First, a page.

Post-COVID: A new normal

It’s been four years since the world stopped and mass isolations began to take place in many nations and communities. Indeed, my own COVID isolation was a long and lonely one – but quite active, given the extra time I seemed to have as the world shut down around me.

Four years seems like such a long time, but it also feels like only yesterday that the world stopped and society ground to a halt. Time is weird like that. And as we move further into this post-COVID world, the time feels more and more warped – maybe that’s because we’re always talking about post-COVID* and active-COVID at the same time.

But this is our normal now. COVID is our normal. Only it feels like normal is just pre-COVID, re-packaged for show.

Yes, I had hoped that we were moving towards a new normal. A better normal. A kinder normal. A healthier normal. Instead, we’re back to 2019: The Before Times.

I remember having conversations at the start of the pandemic that theorised we would move forward with new approaches to germ control during cold and flu season. There was a great hope that, once COVID was gone, people would carry on with similar protections for spreading germs: Stay home when sick, cover their mouths when coughing or sneezing, and maybe wear masks in crowded public spaces – especially during cold and flu season, and even more so if they were sick.

Some conversations suggested people would better understand medically vulnerable people moving forward. And that, with that understanding, people would do more to protect the weakest and most vulnerable in our society to stay healthy.

And masks would be normal. Normal and accepted, even if not universally used. And handwashing would be deemed important, or at least more people would take it more seriously.

My COVID19 plague mask

Well, none of that seems to be the case now. Or at least it isn’t at the level I expected or hoped for. I worry we are fast returning to the old normal, and I don’t like it.

Yes, some people seem a little more aware, but few people appear to be taking precautions – at least from my vantage point. People are coughing and sneezing on the bus, without a mask and in some cases, without even attempting to cover their mouths. People show up to work sick, explaining that they feel well enough to be there. People are just going about their lives happily spreading germs.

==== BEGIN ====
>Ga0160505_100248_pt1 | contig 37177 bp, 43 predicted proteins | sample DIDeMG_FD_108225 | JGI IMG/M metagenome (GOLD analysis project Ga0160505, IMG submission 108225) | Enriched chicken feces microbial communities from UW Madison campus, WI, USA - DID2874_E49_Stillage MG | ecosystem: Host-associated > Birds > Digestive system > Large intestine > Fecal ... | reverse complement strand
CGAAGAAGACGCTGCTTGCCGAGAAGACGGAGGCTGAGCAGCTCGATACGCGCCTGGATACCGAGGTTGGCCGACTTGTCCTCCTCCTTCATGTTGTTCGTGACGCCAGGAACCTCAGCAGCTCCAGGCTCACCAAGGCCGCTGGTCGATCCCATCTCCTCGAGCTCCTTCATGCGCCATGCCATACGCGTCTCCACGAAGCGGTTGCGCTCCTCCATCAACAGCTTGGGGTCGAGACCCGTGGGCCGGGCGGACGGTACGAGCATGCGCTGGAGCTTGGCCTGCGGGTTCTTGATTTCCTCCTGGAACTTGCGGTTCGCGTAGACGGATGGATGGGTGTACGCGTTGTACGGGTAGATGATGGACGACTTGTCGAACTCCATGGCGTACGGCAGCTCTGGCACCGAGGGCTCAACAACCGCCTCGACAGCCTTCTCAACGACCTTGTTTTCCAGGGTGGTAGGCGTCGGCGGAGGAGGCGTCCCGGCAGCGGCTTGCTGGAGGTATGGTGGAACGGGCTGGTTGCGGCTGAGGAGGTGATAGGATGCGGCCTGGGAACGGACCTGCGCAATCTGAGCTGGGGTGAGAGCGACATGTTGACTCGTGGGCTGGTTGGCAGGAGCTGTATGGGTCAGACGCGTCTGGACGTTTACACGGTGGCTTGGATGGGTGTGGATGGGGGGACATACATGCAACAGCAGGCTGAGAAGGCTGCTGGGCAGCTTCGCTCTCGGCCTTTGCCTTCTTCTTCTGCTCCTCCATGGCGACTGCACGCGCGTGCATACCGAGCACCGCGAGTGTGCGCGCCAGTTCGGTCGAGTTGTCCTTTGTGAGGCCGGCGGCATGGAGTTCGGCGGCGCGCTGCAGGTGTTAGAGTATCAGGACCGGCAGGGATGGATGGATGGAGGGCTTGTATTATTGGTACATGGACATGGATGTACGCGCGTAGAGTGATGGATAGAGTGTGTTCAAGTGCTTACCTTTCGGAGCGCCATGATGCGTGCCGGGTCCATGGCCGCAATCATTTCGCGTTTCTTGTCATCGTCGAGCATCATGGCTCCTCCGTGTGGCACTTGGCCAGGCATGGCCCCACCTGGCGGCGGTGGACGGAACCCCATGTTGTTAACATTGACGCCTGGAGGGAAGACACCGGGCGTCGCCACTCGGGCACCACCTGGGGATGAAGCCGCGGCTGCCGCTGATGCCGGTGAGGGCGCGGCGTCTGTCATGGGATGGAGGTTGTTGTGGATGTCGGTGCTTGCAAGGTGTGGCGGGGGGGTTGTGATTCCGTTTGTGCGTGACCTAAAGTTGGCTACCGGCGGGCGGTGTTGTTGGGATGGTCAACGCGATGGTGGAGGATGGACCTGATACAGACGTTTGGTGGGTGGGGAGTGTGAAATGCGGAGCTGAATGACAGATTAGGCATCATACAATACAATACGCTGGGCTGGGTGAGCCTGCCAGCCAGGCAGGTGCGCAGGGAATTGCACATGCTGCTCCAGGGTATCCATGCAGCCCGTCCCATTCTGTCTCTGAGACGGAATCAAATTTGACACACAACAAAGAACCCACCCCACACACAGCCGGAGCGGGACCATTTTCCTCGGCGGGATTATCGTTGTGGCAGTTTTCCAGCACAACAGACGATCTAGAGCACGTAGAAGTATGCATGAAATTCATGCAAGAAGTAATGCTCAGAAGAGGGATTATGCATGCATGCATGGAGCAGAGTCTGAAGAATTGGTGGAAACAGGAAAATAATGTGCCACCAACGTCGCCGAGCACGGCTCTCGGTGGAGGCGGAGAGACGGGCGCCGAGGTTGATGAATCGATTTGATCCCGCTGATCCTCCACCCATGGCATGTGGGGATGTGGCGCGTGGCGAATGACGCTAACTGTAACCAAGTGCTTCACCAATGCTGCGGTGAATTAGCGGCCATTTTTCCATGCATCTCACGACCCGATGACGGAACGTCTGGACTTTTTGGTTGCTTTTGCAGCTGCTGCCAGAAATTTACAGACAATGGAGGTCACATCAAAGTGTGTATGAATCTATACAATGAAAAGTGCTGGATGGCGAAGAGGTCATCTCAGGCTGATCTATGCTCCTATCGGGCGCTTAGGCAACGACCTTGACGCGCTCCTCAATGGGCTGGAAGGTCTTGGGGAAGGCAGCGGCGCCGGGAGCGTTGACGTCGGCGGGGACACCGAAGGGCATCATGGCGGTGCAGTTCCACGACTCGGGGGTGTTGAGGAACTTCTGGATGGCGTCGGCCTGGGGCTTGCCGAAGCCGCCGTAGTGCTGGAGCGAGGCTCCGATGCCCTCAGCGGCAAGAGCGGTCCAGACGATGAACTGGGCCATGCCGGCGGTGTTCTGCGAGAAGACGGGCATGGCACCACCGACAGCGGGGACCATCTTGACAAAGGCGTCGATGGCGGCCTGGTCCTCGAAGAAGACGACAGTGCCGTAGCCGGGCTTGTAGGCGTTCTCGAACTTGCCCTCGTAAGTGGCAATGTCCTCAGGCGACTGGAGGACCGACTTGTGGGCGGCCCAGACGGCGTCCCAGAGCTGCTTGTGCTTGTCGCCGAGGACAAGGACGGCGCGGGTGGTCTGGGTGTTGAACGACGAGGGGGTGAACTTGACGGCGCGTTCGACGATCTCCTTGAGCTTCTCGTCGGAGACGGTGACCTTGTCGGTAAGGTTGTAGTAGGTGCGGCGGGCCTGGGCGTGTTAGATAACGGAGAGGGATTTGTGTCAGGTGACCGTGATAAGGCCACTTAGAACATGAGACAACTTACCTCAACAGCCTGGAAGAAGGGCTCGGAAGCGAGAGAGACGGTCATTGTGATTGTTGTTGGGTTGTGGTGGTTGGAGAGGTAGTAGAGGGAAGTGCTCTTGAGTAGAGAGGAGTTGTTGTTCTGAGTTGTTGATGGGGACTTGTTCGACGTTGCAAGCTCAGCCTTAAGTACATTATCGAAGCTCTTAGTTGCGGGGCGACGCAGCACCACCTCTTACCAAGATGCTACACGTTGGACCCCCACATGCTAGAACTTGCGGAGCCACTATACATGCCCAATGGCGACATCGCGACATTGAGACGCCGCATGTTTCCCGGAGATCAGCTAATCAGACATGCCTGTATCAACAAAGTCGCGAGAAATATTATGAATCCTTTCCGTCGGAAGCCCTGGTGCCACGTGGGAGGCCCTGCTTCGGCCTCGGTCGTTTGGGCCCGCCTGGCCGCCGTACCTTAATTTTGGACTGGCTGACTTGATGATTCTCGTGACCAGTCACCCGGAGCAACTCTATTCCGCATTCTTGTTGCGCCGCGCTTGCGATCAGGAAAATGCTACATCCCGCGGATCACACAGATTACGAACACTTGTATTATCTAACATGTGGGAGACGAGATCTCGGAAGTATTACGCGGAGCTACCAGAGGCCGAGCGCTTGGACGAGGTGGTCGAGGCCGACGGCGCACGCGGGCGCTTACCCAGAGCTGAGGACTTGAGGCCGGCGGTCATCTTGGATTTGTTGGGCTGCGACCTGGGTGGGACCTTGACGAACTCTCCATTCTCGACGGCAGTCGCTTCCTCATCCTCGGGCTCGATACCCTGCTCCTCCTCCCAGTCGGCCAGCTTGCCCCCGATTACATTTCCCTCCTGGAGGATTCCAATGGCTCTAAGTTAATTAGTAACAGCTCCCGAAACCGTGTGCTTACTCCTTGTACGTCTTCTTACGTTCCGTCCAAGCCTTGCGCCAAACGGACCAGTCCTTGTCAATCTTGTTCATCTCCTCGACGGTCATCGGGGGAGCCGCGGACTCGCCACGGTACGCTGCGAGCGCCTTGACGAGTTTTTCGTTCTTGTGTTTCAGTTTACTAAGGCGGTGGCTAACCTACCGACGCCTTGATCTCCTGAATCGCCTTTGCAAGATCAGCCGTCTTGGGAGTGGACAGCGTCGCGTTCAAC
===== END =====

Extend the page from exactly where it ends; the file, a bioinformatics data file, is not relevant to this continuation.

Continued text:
Don’t get me wrong: I know that some level of germ-spreading is normal and is to be expected. But I had hoped we would work to minimise that in the post-COVID world.

However, there are some new normal things that I can see. It is now normal to have hybrid or online-only meetings, which allow people to work from home more regularly (regardless of their reasons for doing so). It is now normal to see people wearing masks in public (even though only a few people do so). It is now normal to cancel or change plans when you are unwell. It is also now normal for people to go outside into natural beauty spots for family outings. (Unfortunately, that means it is now more normal to see litter in the countryside, more than before.)

I suppose if I were to look around, I could recount so many “new normals” that are taken for granted, too. But I am too jaded by the return to our old normal to recognise the many good things that have become normal parts of our post-COVID lives.

What do you think? Can you see “new normals” that have been adopted since COVID began?

* We say “post-COVID”, but it’s important to remember that COVID is still here and might be here for years, decades, or centuries to come. Thankfully, it is less deadly now. But it is still here and is very much a threat to some of the most vulnerable in our society.

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